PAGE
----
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Figure 9-24. Swinging the door inward toward 90 degrees
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7. To improve the illusion, darken the doors while they re swinging in. Still at frame 30, use the
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Selection tool to select each door in turn. In the Properties panel, choose Brightness from the Style drop-down list of the Color Effect area, and set its value to -34%.
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8. To add some polish, add a new layer, and name it Audio. 9. Select Window Common Libraries Sounds to open a panel of audio files that are
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installed when you install Flash. Drag the file named Household Door Wood Door Squeak 01.mp3 to frame 1 of the Audio layer.
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10. Using the Selection tool, click into frame 80 of each layer, and press the F5 key to pad out the
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frame span of each layer. This allows the audio to fully play out, without looping too early, when you test your movie.
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11. Select Control Test Movie to see the SWF. Close the SWF, and compare your work with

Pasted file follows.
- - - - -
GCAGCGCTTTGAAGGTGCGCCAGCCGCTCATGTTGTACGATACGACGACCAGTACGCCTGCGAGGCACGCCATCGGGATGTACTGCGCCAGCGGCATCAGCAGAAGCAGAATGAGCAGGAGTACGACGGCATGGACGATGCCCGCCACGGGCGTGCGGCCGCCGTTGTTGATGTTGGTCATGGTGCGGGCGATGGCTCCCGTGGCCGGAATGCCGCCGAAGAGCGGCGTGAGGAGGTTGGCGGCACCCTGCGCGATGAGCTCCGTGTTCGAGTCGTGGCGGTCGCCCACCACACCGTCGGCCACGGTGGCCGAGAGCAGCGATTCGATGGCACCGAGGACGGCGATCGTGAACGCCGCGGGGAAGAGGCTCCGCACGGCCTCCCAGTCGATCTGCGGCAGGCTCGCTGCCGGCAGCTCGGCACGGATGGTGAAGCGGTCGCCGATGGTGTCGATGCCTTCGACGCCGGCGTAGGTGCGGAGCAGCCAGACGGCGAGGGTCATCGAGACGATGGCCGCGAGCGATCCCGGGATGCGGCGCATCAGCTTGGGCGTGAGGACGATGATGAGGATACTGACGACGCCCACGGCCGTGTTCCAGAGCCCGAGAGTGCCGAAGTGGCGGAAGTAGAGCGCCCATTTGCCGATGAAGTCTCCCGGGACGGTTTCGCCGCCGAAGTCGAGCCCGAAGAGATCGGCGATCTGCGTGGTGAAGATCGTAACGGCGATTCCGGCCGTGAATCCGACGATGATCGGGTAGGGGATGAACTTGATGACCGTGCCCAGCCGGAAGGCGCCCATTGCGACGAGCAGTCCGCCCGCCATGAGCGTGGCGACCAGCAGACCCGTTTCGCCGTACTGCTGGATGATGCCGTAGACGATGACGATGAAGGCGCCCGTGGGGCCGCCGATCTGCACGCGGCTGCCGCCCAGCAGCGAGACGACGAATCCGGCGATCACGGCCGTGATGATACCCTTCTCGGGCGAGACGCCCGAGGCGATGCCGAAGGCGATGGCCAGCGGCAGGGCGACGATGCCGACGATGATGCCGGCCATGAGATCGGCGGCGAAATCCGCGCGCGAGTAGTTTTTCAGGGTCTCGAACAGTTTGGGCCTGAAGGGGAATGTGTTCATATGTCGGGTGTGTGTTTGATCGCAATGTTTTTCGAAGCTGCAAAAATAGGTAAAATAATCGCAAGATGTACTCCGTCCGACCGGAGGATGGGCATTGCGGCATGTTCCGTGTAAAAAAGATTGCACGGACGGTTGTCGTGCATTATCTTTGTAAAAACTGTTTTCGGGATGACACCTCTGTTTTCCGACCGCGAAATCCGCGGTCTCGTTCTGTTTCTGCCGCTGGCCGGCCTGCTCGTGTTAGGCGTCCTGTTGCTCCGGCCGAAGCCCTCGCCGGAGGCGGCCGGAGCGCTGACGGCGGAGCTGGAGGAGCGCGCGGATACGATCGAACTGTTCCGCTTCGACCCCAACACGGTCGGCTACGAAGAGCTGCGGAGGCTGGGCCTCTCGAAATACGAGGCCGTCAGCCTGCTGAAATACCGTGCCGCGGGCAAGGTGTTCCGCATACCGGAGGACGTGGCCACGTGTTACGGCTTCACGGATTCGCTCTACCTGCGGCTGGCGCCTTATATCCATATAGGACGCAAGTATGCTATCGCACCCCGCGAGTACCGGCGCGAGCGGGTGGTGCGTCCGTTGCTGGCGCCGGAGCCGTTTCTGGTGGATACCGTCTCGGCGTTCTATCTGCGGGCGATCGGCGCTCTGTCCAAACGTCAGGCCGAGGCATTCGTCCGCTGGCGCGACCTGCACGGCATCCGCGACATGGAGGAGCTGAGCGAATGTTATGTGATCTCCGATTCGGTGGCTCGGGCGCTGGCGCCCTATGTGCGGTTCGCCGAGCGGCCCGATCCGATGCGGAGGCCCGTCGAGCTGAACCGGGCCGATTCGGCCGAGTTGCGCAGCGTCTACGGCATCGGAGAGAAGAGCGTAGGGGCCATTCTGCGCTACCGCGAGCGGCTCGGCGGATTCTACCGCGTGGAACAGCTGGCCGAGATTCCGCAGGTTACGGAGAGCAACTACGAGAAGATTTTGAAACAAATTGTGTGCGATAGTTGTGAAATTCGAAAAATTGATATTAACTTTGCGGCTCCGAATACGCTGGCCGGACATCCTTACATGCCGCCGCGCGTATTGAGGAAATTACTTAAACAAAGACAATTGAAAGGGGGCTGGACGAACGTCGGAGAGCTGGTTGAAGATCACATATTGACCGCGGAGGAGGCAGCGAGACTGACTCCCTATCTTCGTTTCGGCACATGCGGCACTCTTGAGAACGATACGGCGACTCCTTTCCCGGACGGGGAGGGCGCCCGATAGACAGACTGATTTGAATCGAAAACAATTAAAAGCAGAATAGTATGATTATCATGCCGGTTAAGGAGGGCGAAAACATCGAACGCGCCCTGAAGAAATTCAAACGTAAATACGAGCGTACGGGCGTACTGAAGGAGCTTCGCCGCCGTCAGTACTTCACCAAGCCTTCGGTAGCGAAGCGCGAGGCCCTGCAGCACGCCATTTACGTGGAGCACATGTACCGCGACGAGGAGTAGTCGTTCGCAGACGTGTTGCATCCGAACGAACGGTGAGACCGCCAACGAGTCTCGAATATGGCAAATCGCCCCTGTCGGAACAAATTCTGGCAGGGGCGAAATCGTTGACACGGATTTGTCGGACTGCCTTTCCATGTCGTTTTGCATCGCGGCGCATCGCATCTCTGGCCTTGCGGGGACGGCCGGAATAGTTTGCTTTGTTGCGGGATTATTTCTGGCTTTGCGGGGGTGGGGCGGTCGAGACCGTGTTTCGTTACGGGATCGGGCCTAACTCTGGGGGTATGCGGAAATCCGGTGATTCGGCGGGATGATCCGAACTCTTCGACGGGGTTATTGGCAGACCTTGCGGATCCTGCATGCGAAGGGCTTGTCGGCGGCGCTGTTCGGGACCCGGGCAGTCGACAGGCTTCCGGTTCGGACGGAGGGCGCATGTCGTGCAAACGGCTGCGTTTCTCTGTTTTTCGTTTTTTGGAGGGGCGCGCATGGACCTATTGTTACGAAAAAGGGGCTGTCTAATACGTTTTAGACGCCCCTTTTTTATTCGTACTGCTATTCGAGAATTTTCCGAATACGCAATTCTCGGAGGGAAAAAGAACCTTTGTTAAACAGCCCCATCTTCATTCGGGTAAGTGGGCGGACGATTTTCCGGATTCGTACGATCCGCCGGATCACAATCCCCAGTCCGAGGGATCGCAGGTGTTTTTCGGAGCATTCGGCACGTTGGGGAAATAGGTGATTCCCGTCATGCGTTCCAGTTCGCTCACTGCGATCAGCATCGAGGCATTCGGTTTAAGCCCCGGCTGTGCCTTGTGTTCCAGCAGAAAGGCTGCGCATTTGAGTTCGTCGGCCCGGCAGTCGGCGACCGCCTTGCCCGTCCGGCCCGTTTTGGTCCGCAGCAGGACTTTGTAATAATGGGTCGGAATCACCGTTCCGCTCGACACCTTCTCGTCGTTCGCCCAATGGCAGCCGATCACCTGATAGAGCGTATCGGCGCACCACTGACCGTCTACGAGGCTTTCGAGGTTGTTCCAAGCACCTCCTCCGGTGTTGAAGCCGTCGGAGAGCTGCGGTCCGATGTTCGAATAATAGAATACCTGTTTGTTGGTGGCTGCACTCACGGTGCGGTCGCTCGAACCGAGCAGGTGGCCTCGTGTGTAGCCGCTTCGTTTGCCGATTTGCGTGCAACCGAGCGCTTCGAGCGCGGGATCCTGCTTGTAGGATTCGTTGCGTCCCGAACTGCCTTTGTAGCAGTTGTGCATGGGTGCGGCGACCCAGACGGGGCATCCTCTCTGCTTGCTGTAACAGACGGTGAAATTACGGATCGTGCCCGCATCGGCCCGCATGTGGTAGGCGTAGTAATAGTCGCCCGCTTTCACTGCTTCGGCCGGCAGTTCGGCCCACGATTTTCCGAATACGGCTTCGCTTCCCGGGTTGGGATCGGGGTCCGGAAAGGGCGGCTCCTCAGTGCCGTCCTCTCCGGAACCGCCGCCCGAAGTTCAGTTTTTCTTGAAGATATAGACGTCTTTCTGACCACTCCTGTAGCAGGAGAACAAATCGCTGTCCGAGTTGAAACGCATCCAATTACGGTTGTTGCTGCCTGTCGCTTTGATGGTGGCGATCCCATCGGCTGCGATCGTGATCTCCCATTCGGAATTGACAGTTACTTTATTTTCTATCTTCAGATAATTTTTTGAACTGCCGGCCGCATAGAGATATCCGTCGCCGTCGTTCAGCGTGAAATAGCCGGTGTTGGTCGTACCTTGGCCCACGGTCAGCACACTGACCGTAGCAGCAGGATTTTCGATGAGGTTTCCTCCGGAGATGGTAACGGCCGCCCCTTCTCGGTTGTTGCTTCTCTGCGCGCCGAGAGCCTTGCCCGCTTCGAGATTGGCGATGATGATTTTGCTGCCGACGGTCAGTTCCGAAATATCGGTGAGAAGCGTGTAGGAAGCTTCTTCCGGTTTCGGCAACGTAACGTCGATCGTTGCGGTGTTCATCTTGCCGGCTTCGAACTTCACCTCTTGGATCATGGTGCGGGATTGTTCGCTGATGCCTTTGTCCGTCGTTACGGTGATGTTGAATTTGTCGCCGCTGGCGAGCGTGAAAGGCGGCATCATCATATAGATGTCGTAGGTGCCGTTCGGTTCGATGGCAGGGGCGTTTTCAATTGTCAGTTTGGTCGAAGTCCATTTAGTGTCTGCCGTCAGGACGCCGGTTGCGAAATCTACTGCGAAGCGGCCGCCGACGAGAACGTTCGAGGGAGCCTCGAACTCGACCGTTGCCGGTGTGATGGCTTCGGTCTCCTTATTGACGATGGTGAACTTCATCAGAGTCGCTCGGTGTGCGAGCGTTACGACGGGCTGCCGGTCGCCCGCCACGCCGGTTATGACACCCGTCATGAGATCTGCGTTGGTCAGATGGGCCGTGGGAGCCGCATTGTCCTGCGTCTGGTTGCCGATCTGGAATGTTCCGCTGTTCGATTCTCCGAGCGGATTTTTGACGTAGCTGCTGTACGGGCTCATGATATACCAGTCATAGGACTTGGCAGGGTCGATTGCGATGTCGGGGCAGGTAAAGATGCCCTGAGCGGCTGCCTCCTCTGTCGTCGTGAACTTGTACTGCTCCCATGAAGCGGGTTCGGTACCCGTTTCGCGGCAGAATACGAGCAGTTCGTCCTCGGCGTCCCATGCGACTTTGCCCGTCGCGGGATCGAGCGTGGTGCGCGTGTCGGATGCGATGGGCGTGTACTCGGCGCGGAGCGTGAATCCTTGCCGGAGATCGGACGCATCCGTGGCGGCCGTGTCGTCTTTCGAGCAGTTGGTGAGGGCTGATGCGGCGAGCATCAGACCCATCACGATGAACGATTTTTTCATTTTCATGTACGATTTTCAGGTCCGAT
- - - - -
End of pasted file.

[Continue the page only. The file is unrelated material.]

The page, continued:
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the finished version of swingDoors.fla in this chapter s Complete folder.
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Be aware of depth limitations
As cool as the 3D tools are, they do have a limitation in terms of how three-dimensional depth (generally the z-axis) corresponds to the stacking order of your layers, and even the stacking order of numerous symbols inside a single layer. In short, stacking order overrides 3D depth. If you drag the layer of one 3D movie clip above the layer of another 3D movie clip, the movie clip on the higher layer will always appear on top, no matter how you adjust its z index. There are pros and cons to everything, and the pro here is that layers and in-layer symbol stacking continue to operate the way they always have. For longtime Flash users, this will feel familiar and comfortable. If you re new to Flash, this behavior may throw you for a loop, but you can work around it. The challenge arises when you want to perform a 3D tween that moves one object in front of another, when its original position was behind (and therefore obscured). Let s look at a hands-on example:
1. Open the AirheadMail.fla file from the Exercise folder for this chapter. You ll see an
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envelope with a couple postage stamps above it, one stacked behind the other, as shown in Figure 9-25. There s another stamp in a hidden layer behind the envelope, but we ll get into that in a moment. Just be aware that both of the visible stamps are located in the same timeline layer.
Figure 9-25. Depth is determined more by layer and stacking order than z index (envelope photo by Cris DeRaud).